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We Don’t Negotiate


The United States government has been known to take a stand of ‘we don’t negotiate with terrorists’ when it comes to discussions of ransom. Whether this has 100% certainty to it can be argued in more ways than we care to discuss here.

What we do know for certain is that this week, the government took a stand when it came to another type of criminal behavior, and it was with the ransoms issued by hackers. On October 1, 2020, the U.S. Department of the Treasury’s Office of Foreign Assets Control (OFAC) issued an advisory with regard to “malicious cyber-enabled activities”.

A quick recap of ransomware. Hackers take over your computer or network through a variety of ways, most likely through a human error from clicking on a fraudulent email (phishing) or with compromised credentials. For example, using the same password for all of your accounts both personal and professional, and then having those credentials stolen and essentially providing access to your entire online history. Then they refuse to give you access to the network, device, or database until you pay a ransom.

But back to the advisory…

The advisory said that as the threat of ransomware increases along with the increase in criminal activity, meeting these demands only encourages this type of behavior. It also noted that this rise corresponds with the global pandemic of COVID-19.

But Wait, There’s More

Not only is the advisory against paying these ransoms to stop encouraging criminal behavior, but there is also mention of these being a threat to national security and illegal at that. How so?

Many foreign hacking agencies, groups, whatever you want to designate them as, are designated as OFAC sanctioned entities/actors. This means that “OFAC has imposed, and will continue to impose, sanctions on these actors and others who materially assist, sponsor, or provide financial, material, or technological support for these activities”.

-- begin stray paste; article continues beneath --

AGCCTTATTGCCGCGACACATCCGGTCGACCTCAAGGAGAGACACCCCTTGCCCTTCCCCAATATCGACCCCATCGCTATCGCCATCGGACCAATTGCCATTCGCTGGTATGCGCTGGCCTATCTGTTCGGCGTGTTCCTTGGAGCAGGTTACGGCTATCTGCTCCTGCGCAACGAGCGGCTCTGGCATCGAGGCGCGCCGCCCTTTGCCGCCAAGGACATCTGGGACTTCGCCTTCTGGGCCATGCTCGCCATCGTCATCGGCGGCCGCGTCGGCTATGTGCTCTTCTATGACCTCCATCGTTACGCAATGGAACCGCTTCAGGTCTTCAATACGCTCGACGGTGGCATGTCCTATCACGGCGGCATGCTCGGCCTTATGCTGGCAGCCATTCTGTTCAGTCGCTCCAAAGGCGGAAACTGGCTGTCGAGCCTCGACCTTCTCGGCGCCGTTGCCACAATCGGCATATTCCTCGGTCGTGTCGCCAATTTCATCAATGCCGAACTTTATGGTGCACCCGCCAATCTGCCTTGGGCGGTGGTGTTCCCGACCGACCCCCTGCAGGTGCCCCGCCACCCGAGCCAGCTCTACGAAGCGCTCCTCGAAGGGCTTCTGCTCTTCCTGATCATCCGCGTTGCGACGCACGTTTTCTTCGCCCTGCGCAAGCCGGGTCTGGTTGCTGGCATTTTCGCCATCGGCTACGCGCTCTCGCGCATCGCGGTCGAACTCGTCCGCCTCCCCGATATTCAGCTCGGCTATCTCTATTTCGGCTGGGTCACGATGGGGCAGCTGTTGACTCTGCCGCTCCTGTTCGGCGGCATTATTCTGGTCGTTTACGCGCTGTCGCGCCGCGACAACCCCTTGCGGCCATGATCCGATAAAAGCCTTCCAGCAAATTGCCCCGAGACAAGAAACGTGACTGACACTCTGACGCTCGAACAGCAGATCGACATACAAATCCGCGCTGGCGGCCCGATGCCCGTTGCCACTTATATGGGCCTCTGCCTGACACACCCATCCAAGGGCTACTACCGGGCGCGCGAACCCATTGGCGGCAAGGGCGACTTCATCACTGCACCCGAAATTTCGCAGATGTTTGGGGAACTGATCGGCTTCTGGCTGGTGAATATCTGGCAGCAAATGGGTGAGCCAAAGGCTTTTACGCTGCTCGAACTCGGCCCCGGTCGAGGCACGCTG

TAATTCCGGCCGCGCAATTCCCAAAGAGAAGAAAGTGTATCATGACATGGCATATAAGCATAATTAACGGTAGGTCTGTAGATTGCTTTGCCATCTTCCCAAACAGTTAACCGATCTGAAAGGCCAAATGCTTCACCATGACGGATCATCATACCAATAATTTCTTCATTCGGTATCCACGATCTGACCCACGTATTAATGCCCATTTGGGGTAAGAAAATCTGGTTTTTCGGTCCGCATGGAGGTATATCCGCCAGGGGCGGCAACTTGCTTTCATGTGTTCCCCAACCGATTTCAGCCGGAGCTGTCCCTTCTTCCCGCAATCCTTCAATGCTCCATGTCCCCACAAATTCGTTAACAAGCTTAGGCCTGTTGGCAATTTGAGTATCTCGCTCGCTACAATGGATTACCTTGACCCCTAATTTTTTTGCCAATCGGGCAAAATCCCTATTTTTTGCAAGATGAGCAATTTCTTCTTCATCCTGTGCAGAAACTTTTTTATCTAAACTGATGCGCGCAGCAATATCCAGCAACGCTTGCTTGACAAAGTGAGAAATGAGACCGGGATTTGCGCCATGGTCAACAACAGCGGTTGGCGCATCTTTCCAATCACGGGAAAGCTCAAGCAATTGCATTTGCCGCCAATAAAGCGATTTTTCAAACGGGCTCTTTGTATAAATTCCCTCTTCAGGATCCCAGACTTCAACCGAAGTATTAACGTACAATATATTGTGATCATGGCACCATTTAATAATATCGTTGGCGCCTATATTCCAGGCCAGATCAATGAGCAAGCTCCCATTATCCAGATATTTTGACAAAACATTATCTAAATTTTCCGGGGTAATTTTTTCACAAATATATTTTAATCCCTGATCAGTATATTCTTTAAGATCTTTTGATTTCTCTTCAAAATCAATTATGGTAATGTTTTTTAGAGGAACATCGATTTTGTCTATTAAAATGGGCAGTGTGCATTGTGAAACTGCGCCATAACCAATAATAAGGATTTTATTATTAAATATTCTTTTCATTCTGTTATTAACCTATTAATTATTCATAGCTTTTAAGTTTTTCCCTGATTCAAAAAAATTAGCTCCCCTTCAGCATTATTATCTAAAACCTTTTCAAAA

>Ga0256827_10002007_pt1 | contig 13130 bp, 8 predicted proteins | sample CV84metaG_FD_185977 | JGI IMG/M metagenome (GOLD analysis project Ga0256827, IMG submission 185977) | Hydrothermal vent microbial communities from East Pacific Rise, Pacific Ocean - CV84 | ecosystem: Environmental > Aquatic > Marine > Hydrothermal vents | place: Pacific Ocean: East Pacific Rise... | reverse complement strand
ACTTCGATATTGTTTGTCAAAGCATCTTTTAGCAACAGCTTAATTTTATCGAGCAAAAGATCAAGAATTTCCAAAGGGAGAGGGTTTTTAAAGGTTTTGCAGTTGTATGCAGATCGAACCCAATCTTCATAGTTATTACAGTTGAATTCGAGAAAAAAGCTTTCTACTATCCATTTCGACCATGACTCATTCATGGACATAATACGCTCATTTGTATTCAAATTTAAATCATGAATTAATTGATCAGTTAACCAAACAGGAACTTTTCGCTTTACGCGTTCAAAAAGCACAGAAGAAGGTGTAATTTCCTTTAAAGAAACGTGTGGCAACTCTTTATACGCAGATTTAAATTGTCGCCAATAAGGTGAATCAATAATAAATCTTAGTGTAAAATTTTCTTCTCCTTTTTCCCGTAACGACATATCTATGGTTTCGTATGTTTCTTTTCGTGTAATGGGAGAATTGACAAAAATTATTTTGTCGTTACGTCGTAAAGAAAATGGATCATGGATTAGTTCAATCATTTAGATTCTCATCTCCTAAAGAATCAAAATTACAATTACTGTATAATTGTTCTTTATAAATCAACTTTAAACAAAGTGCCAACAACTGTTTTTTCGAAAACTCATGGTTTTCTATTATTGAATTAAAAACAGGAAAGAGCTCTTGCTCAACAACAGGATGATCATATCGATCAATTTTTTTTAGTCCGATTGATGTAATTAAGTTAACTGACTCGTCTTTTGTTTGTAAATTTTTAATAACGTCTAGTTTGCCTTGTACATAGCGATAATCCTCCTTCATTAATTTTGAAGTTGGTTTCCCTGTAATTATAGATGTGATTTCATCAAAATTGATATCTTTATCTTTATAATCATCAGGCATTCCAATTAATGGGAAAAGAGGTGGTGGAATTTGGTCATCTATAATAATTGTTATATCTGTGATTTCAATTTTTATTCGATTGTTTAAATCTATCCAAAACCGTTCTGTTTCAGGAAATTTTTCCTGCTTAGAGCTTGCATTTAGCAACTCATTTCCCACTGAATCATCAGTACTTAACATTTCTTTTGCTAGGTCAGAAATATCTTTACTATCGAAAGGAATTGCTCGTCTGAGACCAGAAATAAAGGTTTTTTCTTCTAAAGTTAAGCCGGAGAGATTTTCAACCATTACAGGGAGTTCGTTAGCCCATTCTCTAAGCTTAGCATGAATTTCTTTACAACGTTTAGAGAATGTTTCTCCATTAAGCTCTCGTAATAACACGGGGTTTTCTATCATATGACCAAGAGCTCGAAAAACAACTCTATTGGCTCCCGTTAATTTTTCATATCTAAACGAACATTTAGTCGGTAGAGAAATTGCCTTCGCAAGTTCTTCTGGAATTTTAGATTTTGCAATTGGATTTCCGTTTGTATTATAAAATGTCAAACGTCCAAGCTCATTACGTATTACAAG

Which in non-governmental speak means that if you pay these ransoms, you are enabling them (with funds) to “profit and advance their illicit arms”. In a way, you’re being viewed as having funded their efforts with your payment. And that, well, is illegal.

OFAC is encouraging victims to contact them immediately if they are on the receiving end of a ransomware attack. It is also recommended that you contact the U.S. Department of the Treasury’s Office of Cybersecurity and Critical Infrastructure Protection if the attack is on a United States financial institution.

There’s a lot to keep up with when it comes to cybercrime. It used to be that staying aware of the latest virus was enough, but that just isn’t the case anymore. This is a full-time job and it requires a partnership that can support you full time as a result. We can do that.